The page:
Any sign of inflamed gums or wounds are symptoms that the skink is suffering from a disease. The most common diseases blue tongue skinks are predisposed to by nature of their captive conditions or poor hygiene and maintenance are:

  • Metabolic bone disease- caused by poor diet, lack of calcium, and vitamin D3.
  • Respiratory Infection- caused by high humidity levels, dirty enclosures, low temperatures, and poor diet.
  • Mouth rot, dehydration, scale rot, retained shed, etc.

Activities, Exercises And Games For Baby Blue Tongue Skinks

A happy skink is a healthy skink and there are only two ways to ensure your skinks are happy. These are by creating an environment for fun activities, games, and bonding.

You can’t bond with your skink if you don’t play with them, so from time to time, you should play with your baby blue tongue skinks. Get them toys such as foraging balls, floaties, Wiffle balls, volleyballs, tunnels, hideouts, bridges, cat wands, crinkled wrapping papers, or cat toys.

What Should You Feed Your Baby Blue Tongue Skinks?

What Should You Feed Your Baby Blue Tongue Skinks?
What Should You Feed Your Baby Blue Tongue Skinks?

Blue tongue skinks are omnivorous, which means they live on both leafy plants and animal protein foods. Their diet comprises 50% plants and vegetables, 40% animal protein, 10% fruits, and water.

With this wide variety of food if administered adequately, is enough to keep captive skinks in good health without needing supplementation. On the contrary, since most of the foods are often not available or for some reasons your skink is a picky eater; dietary supplement is needed.

Dietary supplements are usually calcium and vitamin A and D3. In general, baby and juvenile skinks eat every day and they should be offered food as often as they would love to eat. As they get older, their requirement for food reduces to once or twice a week.

What Not To Feed To Your Baby Blue Tongue Skinks

Blue tongue skinks being omnivores does not mean “eat everything or anything”. Some foods pose a health risk to skinks simply because they are either high in phosphorus or are toxic. 

These sets of foods span across vegetables, proteins, and fruits. They include rhubarb, lighting bugs, avocados, centipedes, spinach, monarch butterflies, garlic, onion (any other food in the onion family), spiders, eggplant, and canned meats rich in sodium.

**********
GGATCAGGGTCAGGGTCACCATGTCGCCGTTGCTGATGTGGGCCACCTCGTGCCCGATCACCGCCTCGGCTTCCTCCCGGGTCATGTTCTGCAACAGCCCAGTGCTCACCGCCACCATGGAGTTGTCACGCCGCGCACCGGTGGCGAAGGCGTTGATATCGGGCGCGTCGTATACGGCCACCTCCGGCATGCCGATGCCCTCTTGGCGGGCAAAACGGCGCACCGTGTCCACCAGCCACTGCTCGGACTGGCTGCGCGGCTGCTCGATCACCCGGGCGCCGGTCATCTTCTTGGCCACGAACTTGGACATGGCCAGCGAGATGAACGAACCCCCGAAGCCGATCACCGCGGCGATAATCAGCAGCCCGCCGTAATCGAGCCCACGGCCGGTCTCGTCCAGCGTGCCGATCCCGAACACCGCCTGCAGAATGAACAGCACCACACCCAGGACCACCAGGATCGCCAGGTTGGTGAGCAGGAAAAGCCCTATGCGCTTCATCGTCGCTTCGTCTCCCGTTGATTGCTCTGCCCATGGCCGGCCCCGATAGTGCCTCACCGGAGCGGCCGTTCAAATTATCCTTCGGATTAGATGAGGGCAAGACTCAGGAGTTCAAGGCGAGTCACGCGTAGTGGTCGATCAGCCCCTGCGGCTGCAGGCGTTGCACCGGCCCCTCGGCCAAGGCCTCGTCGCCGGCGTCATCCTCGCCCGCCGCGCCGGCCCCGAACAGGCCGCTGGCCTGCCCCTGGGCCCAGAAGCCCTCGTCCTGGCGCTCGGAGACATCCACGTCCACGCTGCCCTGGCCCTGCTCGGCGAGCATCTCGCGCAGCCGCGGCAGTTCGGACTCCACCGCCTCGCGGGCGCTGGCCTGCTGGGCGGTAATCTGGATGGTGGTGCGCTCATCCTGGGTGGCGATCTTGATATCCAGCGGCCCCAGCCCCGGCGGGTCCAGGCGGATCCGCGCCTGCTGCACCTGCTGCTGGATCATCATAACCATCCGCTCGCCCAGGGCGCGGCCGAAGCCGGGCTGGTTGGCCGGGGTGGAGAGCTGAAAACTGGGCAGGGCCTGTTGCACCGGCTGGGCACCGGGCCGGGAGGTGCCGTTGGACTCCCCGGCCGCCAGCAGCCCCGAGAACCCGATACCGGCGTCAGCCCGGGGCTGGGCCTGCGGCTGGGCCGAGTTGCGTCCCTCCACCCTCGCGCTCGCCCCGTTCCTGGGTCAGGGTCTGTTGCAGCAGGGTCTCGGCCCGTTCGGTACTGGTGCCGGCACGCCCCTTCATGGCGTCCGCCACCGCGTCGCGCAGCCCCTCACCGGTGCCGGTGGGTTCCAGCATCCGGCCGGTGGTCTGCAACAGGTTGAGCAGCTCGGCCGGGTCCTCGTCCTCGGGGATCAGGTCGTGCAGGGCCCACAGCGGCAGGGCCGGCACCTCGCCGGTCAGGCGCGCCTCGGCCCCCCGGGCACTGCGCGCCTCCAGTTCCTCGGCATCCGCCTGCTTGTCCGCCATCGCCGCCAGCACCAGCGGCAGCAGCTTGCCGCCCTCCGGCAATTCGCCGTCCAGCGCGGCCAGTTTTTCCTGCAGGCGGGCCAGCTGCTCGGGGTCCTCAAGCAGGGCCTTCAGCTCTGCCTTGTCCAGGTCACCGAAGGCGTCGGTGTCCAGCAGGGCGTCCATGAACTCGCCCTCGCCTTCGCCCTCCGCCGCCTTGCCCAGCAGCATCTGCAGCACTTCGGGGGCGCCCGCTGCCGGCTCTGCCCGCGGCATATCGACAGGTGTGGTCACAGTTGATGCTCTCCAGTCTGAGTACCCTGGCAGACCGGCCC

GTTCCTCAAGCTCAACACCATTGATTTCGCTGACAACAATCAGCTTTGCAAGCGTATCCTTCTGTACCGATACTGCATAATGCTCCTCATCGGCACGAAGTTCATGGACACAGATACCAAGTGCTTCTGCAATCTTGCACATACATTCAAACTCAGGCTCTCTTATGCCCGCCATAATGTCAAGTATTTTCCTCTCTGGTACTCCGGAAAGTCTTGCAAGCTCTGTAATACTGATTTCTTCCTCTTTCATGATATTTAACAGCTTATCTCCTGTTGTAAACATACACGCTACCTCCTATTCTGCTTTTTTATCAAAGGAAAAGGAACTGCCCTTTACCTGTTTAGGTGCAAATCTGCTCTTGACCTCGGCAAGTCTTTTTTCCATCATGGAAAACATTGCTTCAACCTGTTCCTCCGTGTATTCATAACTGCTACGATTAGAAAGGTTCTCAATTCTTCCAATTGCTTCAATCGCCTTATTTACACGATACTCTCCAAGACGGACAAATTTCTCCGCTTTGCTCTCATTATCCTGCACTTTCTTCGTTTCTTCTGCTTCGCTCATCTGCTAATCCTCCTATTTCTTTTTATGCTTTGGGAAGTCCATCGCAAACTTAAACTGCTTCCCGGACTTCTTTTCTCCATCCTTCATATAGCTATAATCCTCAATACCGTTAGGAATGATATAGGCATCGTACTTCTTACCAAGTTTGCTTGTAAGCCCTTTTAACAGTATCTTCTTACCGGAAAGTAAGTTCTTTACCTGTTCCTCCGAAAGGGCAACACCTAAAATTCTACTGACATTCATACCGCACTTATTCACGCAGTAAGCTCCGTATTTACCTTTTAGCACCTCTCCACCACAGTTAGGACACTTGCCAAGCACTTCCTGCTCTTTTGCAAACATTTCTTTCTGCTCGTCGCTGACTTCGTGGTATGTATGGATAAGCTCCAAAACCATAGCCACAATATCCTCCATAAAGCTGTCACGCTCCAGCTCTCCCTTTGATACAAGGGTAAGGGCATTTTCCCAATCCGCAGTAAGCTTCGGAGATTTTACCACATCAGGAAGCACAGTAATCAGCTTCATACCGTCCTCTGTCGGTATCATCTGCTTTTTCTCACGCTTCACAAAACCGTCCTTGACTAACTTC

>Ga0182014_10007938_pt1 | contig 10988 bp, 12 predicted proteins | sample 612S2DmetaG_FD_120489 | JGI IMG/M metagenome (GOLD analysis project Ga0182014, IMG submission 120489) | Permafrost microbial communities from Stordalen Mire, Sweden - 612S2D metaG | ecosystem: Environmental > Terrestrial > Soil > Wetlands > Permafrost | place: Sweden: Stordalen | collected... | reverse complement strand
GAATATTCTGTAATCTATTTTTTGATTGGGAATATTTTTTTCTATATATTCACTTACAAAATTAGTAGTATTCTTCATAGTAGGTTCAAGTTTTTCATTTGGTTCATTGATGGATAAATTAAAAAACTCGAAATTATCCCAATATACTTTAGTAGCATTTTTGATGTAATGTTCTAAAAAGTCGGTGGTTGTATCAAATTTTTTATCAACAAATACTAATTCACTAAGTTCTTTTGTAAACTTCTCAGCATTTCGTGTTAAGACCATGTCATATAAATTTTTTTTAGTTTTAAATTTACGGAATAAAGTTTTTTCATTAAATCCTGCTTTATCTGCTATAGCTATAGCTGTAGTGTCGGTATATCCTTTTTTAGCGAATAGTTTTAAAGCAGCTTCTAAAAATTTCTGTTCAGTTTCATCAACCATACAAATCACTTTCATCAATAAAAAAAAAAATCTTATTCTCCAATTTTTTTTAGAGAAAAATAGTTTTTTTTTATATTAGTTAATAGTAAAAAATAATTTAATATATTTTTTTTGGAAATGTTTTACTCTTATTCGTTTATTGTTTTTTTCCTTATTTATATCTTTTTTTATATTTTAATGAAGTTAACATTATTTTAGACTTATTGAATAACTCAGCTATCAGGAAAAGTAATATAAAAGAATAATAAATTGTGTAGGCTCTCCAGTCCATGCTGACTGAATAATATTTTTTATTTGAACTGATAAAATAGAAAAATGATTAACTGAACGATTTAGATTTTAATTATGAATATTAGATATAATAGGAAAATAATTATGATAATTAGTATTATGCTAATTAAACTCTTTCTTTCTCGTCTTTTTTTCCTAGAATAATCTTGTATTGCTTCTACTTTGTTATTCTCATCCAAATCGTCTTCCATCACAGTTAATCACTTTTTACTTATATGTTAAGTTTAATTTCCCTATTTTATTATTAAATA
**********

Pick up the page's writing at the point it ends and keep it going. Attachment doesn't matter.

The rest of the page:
Besides, captive blue tongue skinks should not for any reason be fed with wild-caught insects. This is to prevent your skinks from contaminating diseases.

How To Care For A Baby Blue Tongue Skink

It’s no secret that it is easy and less expensive to care for blue tongue skinks. But without proper knowledge on this subject matter, you can make a mess of your husbandry and end up spending more.

This section is dedicated to give you first-hand information on how to care for baby and adult blue tongue skinks.

Daily Feeding And Cleaning Routine

As with every living creature, a greater percentage of blue tongue skink care is providing them rich-in-nutrient foods. What distinguishes skinks from other animals is that they have a defined pattern of feeding. 

Baby and juvenile skinks require food every day once or twice and in large quantities for proper growth and well-being. As they get older (attaining adulthood) their need for food reduces.

Adult skinks age 10-months and above should only be given food once or twice a week with exposure to proper temperatures and activities. 

A daily cleaning routine involves clearing off uneaten food after every meal to avoid bacteria from breeding and spot cleaning the enclosure of any poops or fallen food particles.

Handling And Bonding

As mentioned earlier, skinks love to be handled or to have fun around their owners. This may include letting them crawl or climb on you or being cuddled. A newly purchased skink will show signs of hostility, stress, or lethargy which is normal. 

New to blue tongue skink? Check out the blue tongue skink care sheet now! We had listed out all the things you need to know about blue tongue skinks as pets. Check it now!

During the first two weeks of purchase, it’s advisable to reduce the rate of handling and feeding till when the skink is fully settled and active. In general, inappropriate handling (where most of the skink’s body is dangling) will make the skink feel frightened and stressed.